Varanasi: the first destination for our five day venture up north. Situated right on the Ganges river and most known for being the hub of Hinduism.
After being picked up from the airport we were transported to this lovely alley where we maneuvered our way through the trash and ashes to our hotel on the river.
Con of the day- missing Holi (color festival celebrated by Hindus). Huge bummer. But, in good news, we did enjoy seeing the aftermath of it all.
Holi powder in every direction.
These kind men gave us a token smudge of Holi on our foreheads while we were out exploring the neighborhood that evening.
At the airport, in the shops, and on the streets- every good Indian exhibited a pinch of Holi in some way or another.
"Would you mind if I took your photo sir?" (grunt) "Very well then."
Enjoying the street vendor food. Nothing like a dose of deep fried deliciousness.
Varanasi is without question the dirtiest place I have experienced for the duration of my life.
Several of the Hindu pilgrims that had traveled to Varanasi cut their locks as symbol of gratitude.
Varanasi had such a tangible yet unique feel about it. It was eerie, intriguing, and bold. A friend from Rising Star told me that everyone leaves Varanasi feeling something about it. Truth to a T.
The scene at the Ganges was extremely interesting. Ghat after ghat after ghat. Ghat: "A broad flight of steps leading down to the bank of a river . . . used especially by bathers." 24 hours on a daily basis bathers enter the water via bathing ghats and bodies are cremated alongside the burning ghats. After the cremation is completed and the ashes are cooled, family members take the remnants and pour them into the Ganges. If, for a number of reasons, the person does not qualify for a cremation, their body is dumped directly into the Ganges. Seeing eight cremations at once- not exactly in conjunction with the activities that took place in Davis County while growing up. Eye-opening indeed.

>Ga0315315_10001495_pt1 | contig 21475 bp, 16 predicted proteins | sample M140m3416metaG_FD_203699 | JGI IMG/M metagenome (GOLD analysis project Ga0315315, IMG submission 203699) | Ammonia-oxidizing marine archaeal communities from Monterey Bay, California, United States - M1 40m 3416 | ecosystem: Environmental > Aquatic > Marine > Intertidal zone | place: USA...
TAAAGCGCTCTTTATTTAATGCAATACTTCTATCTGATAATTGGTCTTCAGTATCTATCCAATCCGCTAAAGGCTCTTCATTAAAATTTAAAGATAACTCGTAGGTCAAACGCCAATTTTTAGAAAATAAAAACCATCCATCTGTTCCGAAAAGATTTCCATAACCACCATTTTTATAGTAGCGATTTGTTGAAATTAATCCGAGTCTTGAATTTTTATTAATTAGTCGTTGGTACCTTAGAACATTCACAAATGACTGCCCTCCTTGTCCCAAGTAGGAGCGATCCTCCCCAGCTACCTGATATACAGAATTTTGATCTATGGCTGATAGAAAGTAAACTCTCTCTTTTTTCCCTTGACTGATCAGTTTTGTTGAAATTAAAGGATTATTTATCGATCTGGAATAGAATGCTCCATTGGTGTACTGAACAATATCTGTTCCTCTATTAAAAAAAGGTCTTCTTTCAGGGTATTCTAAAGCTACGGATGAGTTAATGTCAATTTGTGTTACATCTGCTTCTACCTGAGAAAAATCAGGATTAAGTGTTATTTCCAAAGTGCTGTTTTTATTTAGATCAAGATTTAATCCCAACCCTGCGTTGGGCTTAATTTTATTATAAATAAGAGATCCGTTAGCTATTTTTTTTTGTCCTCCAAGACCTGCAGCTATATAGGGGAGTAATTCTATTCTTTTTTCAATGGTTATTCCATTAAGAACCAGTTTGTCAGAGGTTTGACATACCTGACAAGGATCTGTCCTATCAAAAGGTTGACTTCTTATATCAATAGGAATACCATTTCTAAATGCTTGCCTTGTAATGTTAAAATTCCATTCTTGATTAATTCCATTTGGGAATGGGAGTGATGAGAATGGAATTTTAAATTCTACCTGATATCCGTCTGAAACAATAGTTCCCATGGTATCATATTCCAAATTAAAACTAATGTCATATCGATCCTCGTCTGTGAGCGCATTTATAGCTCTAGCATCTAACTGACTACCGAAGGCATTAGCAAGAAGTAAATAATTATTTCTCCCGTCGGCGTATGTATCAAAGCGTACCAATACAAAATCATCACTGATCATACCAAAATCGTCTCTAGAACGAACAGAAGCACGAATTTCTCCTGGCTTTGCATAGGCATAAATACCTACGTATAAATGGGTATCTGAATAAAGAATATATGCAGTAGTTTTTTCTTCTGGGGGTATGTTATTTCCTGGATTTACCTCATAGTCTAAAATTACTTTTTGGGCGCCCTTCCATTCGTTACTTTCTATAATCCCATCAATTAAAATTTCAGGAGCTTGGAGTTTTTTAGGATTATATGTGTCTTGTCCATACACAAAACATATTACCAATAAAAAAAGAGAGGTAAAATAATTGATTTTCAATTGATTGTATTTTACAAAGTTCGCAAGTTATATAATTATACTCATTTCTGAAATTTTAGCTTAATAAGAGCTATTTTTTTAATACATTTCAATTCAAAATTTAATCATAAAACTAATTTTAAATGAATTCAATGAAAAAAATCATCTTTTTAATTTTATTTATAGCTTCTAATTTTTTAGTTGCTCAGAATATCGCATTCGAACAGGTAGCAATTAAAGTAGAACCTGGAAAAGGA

Watching some of the ritualistic Hindu practices. A very noisy and chaotic experience.
Day two. We began our morning amidst the Ganga (Ganges) at 6:15.
A group of men taking advantage of the "sanitation and cleansing" offered by the Ganges.
The women, washing and bathing as well. Indian gender motto = segregation in all things.
Kelli and I, getting prepped for a holy dip of our own.
Our trusty captain, easing us though the Ganga, one paddle at a time.
Mind you, it was brisk and chilly on the morning of our holy dip. I was a tad bit hesitant to complete the cleanse but we all persevered and prepared to go under.
"Five dips- good. Seven dips- good. Nine dips- good. 101 dips- best!" Great advice from our guide. We stuck with option A. Imagine that.
One, two, dowwwwn we go.
These photos- the epitome of grace.
*MY FAVORITE PHOTO OF THE ENTIRE TRIP* Please take a brief moment and appreciate.
Five dips completed. Hip. Hip. Hooray. And now cleansed of all bad karma.
It's a funny thing, being concerned about the man outside your window, when in fact it's a monkey.
Later that day, visited Saranath- the location where Bhudda gave his first sermon.
Enjoyed a variety of deliiiiiicious northern Indian cuisine all week long.
I can now officially say that I am converted.
Said our goodbyes to Varanasi and boarded our ever so sketchy night train to Agra. One of the most unsanitary yet hysterical experiences of the trip.